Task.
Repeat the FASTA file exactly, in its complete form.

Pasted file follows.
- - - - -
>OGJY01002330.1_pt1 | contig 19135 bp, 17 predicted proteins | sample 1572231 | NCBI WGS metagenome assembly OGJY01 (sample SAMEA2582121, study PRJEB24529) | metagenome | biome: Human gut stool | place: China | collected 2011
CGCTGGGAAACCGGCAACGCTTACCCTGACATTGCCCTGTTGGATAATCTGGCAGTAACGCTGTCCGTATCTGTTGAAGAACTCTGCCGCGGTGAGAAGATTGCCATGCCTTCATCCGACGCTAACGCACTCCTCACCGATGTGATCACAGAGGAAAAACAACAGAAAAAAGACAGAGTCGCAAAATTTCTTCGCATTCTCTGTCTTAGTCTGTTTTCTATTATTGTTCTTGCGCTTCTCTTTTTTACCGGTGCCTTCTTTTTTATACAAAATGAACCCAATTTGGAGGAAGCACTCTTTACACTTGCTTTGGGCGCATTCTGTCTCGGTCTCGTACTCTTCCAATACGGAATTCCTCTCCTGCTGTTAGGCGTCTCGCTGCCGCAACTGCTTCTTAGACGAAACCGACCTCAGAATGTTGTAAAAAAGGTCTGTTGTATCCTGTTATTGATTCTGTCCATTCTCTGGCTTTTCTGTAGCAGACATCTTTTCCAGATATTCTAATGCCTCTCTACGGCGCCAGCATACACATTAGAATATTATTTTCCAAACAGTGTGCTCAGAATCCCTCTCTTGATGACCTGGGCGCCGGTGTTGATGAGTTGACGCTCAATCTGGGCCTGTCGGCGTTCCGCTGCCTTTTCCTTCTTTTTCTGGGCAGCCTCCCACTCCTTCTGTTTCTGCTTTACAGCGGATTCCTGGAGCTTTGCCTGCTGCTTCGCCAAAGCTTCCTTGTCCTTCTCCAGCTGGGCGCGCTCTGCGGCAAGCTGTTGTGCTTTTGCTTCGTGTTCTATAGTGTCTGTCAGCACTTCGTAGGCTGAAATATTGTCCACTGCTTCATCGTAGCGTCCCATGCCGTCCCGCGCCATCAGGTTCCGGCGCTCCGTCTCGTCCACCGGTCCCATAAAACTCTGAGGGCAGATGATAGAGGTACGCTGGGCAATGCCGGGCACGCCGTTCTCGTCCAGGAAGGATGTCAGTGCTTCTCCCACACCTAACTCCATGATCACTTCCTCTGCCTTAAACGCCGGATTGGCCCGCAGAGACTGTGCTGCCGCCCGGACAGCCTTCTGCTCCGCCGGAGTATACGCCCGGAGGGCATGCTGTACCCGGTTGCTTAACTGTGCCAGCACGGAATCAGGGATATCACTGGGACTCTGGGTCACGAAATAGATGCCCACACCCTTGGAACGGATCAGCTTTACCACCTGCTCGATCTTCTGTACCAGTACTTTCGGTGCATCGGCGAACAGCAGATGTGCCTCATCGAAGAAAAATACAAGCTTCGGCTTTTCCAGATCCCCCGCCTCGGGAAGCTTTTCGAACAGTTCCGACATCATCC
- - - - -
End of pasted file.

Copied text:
>OGJY01002330.1_pt1 | contig 19135 bp, 17 predicted proteins | sample 1572231 | NCBI WGS metagenome assembly OGJY01 (sample SAMEA2582121, study PRJEB24529) | metagenome | biome: Human gut stool | place: China | collected 2011
CGCTGGGAAACCGGCAACGCTTACCCTGACATTGCCCTGTTGGATAATCTGGCAGTAACGCTGTCCGTATCTGTTGAAGAACTCTGCCGCGGTGAGAAGATTGCCATGCCTTCATCCGACGCTAACGCACTCCTCACCGATGTGATCACAGAGGAAAAACAACAGAAAAAAGACAGAGTCGCAAAATTTCTTCGCATTCTCTGTCTTAGTCTGTTTTCTATTATTGTTCTTGCGCTTCTCTTTTTTACCGGTGCCTTCTTTTTTATACAAAATGAACCCAATTTGGAGGAAGCACTCTTTACACTTGCTTTGGGCGCATTCTGTCTCGGTCTCGTACTCTTCCAATACGGAATTCCTCTCCTGCTGTTAGGCGTCTCGCTGCCGCAACTGCTTCTTAGACGAAACCGACCTCAGAATGTTGTAAAAAAGGTCTGTTGTATCCTGTTATTGATTCTGTCCATTCTCTGGCTTTTCTGTAGCAGACATCTTTTCCAGATATTCTAATGCCTCTCTACGGCGCCAGCATACACATTAGAATATTATTTTCCAAACAGTGTGCTCAGAATCCCTCTCTTGATGACCTGGGCGCCGGTGTTGATGAGTTGACGCTCAATCTGGGCCTGTCGGCGTTCCGCTGCCTTTTCCTTCTTTTTCTGGGCAGCCTCCCACTCCTTCTGTTTCTGCTTTACAGCGGATTCCTGGAGCTTTGCCTGCTGCTTCGCCAAAGCTTCCTTGTCCTTCTCCAGCTGGGCGCGCTCTGCGGCAAGCTGTTGTGCTTTTGCTTCGTGTTCTATAGTGTCTGTCAGCACTTCGTAGGCTGAAATATTGTCCACTGCTTCATCGTAGCGTCCCATGCCGTCCCGCGCCATCAGGTTCCGGCGCTCCGTCTCGTCCACCGGTCCCATAAAACTCTGAGGGCAGATGATAGAGGTACGCTGGGCAATGCCGGGCACGCCGTTCTCGTCCAGGAAGGATGTCAGTGCTTCTCCCACACCTAACTCCATGATCACTTCCTCTGCCTTAAACGCCGGATTGGCCCGCAGAGACTGTGCTGCCGCCCGGACAGCCTTCTGCTCCGCCGGAGTATACGCCCGGAGGGCATGCTGTACCCGGTTGCTTAACTGTGCCAGCACGGAATCAGGGATATCACTGGGACTCTGGGTCACGAAATAGATGCCCACACCCTTGGAACGGATCAGCTTTACCACCTGCTCGATCTTCTGTACCAGTACTTTCGGTGCATCGGCGAACAGCAGATGTGCCTCATCGAAGAAAAATACAAGCTTCGGCTTTTCCAGATCCCCCGCCTCGGGAAGCTTTTCGAACAGTTCCGACATCATCC